Brian Willis grew up in Park Manor, near 69th Street and King Drive on the South Side. He’s been incarcerated for 25 years and is currently serving a life sentence for murder at Stateville Correctional Center in Crest Hill, Ill. 

Today, now age 43, Willis feels like he’s locked “in a cage that’s no bigger than your bathroom for 20 hours out [of] the day.” He shares that space with one other person. They have to bathe and use the restroom in front of one another in the same space.

“It’s very challenging because it’s a very inhumane situation,” Willis explained. “It’s a lot of things that take your dignity, your humanity, away that make you hopeless and feel like you’re not worth anything.”

On Tuesday, Willis stood beside eight other incarcerated people at Stateville for the launch of Rebirth of Sound, a new music production program spearheaded by Oscar- and Grammy Award-winning artist Common.

Rebirth of Sound is the first of its kind at an Illinois Department of Corrections (IDOC) facility. It aims to rehabilitate incarcerated people by teaching them the ins and outs of music production, songwriting, audio engineering and more.

Back in the day, Willis participated in rap freestyles out in the neighborhood. While in prison, he’s written poetry and raps. He’s hopeful for the new skills that he’ll learn in the program. 

“I want to learn the business side of it and also see if I can start my own label, my own publishing,” Willis said. “So, I want to be an owner. I want ownership. We need more ownership out of our community.”

Chicago native Common sat in a circle with Brian Willis and other incarcerated people at Stateville for the launch of Rebirth of Sound. Photo by ANF Chicago // The TRiiBE
Brian Willis, age 43, wants to learn the business side of the music game. Photo by ANF Chicago // The TRiiBE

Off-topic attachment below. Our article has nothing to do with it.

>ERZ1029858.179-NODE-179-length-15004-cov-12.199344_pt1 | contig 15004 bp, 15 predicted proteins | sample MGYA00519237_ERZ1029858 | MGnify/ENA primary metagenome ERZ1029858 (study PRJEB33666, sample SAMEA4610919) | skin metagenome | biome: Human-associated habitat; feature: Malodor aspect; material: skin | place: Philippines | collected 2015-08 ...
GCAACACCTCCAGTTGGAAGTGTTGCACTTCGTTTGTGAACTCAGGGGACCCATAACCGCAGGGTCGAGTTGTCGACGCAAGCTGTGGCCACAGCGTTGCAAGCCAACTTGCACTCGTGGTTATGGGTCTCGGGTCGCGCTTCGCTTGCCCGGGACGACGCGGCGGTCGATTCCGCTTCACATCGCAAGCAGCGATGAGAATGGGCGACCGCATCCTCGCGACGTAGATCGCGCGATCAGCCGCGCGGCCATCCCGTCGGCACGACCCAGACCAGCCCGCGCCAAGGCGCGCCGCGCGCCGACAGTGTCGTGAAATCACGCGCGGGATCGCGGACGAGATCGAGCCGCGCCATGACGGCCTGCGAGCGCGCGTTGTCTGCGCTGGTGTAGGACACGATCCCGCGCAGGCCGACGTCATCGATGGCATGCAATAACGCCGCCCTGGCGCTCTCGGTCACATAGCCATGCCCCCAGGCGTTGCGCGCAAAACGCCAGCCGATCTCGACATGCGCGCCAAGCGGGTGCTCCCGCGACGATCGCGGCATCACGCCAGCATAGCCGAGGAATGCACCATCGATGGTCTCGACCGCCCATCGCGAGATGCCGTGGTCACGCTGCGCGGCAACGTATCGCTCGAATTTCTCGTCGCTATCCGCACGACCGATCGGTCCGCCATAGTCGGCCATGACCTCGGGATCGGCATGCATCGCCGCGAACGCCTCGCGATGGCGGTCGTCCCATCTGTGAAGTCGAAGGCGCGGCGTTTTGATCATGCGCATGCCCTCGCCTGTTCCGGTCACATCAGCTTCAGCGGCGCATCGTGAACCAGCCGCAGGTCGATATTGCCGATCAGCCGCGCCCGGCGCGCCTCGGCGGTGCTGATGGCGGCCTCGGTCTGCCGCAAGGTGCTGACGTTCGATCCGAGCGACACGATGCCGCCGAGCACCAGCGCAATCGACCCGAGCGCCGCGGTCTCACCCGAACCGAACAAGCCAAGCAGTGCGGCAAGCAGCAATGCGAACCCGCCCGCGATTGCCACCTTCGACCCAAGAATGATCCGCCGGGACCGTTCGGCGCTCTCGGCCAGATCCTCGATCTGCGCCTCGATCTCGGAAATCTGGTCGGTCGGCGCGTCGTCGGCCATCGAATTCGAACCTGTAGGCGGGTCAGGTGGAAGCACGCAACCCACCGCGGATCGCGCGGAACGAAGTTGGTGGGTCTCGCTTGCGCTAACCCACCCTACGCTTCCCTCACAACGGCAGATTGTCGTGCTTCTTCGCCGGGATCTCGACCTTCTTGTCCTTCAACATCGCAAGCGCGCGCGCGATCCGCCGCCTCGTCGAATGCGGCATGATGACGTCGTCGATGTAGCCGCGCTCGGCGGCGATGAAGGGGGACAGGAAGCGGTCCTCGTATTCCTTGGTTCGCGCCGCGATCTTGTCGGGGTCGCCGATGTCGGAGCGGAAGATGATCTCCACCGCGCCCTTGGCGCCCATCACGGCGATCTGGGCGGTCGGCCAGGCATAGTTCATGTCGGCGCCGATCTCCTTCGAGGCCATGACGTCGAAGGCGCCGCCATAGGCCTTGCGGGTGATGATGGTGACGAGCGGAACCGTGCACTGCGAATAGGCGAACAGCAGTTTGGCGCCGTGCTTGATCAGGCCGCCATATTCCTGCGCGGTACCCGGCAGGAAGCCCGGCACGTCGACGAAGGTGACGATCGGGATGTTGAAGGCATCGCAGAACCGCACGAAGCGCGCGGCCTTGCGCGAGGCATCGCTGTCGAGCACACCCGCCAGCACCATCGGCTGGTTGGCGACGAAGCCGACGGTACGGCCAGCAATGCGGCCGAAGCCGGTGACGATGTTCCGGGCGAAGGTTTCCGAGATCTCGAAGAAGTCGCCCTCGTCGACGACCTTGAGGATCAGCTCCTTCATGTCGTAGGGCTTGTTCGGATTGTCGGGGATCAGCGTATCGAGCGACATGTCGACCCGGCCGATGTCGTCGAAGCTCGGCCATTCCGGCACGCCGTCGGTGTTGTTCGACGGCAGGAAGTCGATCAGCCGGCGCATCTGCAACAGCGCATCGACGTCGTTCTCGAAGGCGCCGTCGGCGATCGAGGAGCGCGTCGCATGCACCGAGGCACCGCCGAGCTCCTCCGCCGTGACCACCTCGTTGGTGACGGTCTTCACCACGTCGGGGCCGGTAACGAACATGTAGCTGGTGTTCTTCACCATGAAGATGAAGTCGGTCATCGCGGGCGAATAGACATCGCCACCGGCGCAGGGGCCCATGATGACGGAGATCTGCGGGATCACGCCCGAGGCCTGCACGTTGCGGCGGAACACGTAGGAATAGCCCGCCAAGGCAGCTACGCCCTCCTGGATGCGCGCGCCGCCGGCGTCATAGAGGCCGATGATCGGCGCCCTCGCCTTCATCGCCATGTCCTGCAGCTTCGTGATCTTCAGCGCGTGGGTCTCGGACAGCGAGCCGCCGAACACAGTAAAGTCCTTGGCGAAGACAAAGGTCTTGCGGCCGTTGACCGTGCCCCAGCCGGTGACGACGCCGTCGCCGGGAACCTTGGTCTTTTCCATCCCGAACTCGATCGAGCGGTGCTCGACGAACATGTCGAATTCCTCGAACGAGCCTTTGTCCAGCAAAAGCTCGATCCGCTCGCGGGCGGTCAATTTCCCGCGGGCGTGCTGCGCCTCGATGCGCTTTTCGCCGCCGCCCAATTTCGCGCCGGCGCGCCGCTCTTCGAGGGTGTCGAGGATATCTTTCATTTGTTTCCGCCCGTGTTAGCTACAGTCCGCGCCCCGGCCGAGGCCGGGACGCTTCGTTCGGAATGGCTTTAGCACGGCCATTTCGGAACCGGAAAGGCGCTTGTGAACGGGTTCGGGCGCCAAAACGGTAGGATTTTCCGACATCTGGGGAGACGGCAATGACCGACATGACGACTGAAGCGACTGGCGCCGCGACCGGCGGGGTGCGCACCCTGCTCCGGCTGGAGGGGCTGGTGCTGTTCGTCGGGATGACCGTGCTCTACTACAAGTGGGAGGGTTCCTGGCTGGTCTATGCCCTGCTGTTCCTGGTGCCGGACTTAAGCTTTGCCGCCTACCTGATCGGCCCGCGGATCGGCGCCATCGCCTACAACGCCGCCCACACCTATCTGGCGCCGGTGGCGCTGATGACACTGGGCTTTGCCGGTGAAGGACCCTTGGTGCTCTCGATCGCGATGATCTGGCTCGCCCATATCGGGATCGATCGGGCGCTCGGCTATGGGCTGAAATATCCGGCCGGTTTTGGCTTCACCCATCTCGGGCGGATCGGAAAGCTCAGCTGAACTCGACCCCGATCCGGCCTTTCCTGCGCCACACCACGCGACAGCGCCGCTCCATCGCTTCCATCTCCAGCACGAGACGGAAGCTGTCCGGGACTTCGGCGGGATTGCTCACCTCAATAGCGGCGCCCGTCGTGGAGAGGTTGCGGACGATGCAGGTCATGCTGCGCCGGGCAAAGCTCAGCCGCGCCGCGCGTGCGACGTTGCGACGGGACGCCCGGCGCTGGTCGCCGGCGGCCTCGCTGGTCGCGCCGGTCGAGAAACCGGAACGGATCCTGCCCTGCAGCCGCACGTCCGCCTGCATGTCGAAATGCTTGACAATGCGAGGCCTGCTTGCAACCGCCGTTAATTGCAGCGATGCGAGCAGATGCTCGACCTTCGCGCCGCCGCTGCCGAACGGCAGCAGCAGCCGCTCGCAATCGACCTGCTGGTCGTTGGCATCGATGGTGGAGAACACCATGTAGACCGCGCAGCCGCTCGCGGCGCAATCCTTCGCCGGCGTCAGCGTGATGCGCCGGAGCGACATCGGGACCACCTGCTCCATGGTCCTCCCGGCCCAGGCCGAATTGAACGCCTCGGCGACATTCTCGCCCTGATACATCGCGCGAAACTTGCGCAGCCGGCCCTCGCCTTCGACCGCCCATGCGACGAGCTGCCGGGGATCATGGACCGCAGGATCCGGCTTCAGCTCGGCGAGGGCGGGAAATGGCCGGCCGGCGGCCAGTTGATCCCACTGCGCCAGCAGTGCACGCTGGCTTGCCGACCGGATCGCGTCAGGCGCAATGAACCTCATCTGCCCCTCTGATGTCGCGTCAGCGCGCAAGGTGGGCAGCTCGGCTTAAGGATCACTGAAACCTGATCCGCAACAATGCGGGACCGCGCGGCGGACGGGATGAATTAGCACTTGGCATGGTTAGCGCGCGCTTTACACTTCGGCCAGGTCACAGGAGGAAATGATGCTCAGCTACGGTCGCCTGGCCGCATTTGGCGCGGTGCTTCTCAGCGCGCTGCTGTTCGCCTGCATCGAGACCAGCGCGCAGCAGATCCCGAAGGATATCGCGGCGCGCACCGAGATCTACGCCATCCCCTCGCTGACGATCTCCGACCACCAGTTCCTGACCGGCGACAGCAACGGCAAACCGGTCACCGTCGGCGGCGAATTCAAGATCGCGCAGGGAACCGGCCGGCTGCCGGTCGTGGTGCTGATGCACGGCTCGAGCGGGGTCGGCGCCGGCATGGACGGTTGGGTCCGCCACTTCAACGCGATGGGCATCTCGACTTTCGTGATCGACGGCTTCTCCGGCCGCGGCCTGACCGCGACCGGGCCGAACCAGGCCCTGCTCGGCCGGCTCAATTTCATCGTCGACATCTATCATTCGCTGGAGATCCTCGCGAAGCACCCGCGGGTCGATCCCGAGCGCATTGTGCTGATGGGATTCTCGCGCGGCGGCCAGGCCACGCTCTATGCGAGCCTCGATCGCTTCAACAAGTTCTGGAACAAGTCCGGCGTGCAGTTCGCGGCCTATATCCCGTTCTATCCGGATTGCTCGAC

Rebirth of Sound is the brainchild of Arielle ‘Ari’ Williams, a criminal defense attorney from Englewood. Last year, Williams said she was inspired to do something for men in Illinois prisons, since she knows many of them like to rap. She researched music studios in prisons and found that musician and songwriter Antony Ablan launched a similar program at Cook County Jail in 2018. 

Soon, a family friend connected Williams to Common. A South Side native, Common is a known advocate for incarcerated people’s rights and criminal justice reform. Last year, he launched the #WeMatterToo campaign, calling for the release of people in prison who served out most of their sentences and had preexisting health conditions that put them at risk of illness or death from COVID-19. 

Between March 2020 and June 2021, there were more than 10,000 reported cases of COVID-19 and 88 deaths in Illinois state prisons, according to data from the Marshall Project.

Williams shared her idea to create a music studio at Stateville with Common, and he liked it. 

“I want the men who are incarcerated to come home and be happy, positive, and be role models and leaders because I know they can,” Williams said. “I want people to give them a chance for change, to have grace and know that they are people too.”

"They definitely have ownership to anything they create. This is theirs," Common said Photo by ANF Chicago // The TRiiBE
"I've been trying to get my stuff [music] out for 30 years," said 57-year-old Dennis Bailey [center]. Photo by ANF Chicago // The TRiiBE

At Tuesday’s launch, Common walked into the Stateville press conference, rapping the first few lines of the Notorious B.I.G.’s 1994 hit “Juicy.” Everyone in the room joined in. 

“This work right here, Rebirth of Sound, is just one of the steps towards making sure our people that are incarcerated come back home better and, while they’re in, they’re humanized,” Common said. “They get a chance to express themselves and learn about themselves.”


Rebirth of Sound is a 12-week program. Willis and eight other incarcerated people at Stateville will be the program’s first cohort, led by Ablan.

Applicants filled out surveys about their interest in music to be considered for the program. About 70 incarcerated people filled out the surveys. Nine men were chosen, screened and later interviewed by Ablan and Stateville Warden David Gomez.